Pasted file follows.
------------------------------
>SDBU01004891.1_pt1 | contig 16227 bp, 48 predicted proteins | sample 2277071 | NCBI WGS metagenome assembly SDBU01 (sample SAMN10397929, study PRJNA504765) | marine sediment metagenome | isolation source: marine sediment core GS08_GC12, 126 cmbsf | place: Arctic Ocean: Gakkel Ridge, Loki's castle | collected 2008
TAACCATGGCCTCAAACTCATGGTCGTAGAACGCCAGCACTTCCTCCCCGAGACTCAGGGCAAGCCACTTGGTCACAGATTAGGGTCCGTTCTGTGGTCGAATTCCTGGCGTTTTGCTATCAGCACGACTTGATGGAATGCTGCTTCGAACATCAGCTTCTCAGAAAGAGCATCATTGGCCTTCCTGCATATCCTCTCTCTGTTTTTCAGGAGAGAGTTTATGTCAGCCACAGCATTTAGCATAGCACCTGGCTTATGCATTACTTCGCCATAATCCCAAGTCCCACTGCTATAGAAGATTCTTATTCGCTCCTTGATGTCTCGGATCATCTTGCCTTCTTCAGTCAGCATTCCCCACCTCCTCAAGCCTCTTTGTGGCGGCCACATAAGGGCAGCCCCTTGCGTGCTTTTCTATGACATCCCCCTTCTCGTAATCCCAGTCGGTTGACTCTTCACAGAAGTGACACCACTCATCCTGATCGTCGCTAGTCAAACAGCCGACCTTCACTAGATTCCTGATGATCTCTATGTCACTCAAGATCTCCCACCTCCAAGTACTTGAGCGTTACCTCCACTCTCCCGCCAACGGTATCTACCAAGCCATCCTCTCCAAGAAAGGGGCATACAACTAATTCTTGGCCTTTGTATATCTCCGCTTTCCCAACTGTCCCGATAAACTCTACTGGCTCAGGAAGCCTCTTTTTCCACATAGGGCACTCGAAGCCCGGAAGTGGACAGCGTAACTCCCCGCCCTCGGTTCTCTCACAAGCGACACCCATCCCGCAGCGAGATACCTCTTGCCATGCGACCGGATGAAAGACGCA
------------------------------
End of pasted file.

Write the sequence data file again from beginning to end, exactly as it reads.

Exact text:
>SDBU01004891.1_pt1 | contig 16227 bp, 48 predicted proteins | sample 2277071 | NCBI WGS metagenome assembly SDBU01 (sample SAMN10397929, study PRJNA504765) | marine sediment metagenome | isolation source: marine sediment core GS08_GC12, 126 cmbsf | place: Arctic Ocean: Gakkel Ridge, Loki's castle | collected 2008
TAACCATGGCCTCAAACTCATGGTCGTAGAACGCCAGCACTTCCTCCCCGAGACTCAGGGCAAGCCACTTGGTCACAGATTAGGGTCCGTTCTGTGGTCGAATTCCTGGCGTTTTGCTATCAGCACGACTTGATGGAATGCTGCTTCGAACATCAGCTTCTCAGAAAGAGCATCATTGGCCTTCCTGCATATCCTCTCTCTGTTTTTCAGGAGAGAGTTTATGTCAGCCACAGCATTTAGCATAGCACCTGGCTTATGCATTACTTCGCCATAATCCCAAGTCCCACTGCTATAGAAGATTCTTATTCGCTCCTTGATGTCTCGGATCATCTTGCCTTCTTCAGTCAGCATTCCCCACCTCCTCAAGCCTCTTTGTGGCGGCCACATAAGGGCAGCCCCTTGCGTGCTTTTCTATGACATCCCCCTTCTCGTAATCCCAGTCGGTTGACTCTTCACAGAAGTGACACCACTCATCCTGATCGTCGCTAGTCAAACAGCCGACCTTCACTAGATTCCTGATGATCTCTATGTCACTCAAGATCTCCCACCTCCAAGTACTTGAGCGTTACCTCCACTCTCCCGCCAACGGTATCTACCAAGCCATCCTCTCCAAGAAAGGGGCATACAACTAATTCTTGGCCTTTGTATATCTCCGCTTTCCCAACTGTCCCGATAAACTCTACTGGCTCAGGAAGCCTCTTTTTCCACATAGGGCACTCGAAGCCCGGAAGTGGACAGCGTAACTCCCCGCCCTCGGTTCTCTCACAAGCGACACCCATCCCGCAGCGAGATACCTCTTGCCATGCGACCGGATGAAAGACGCA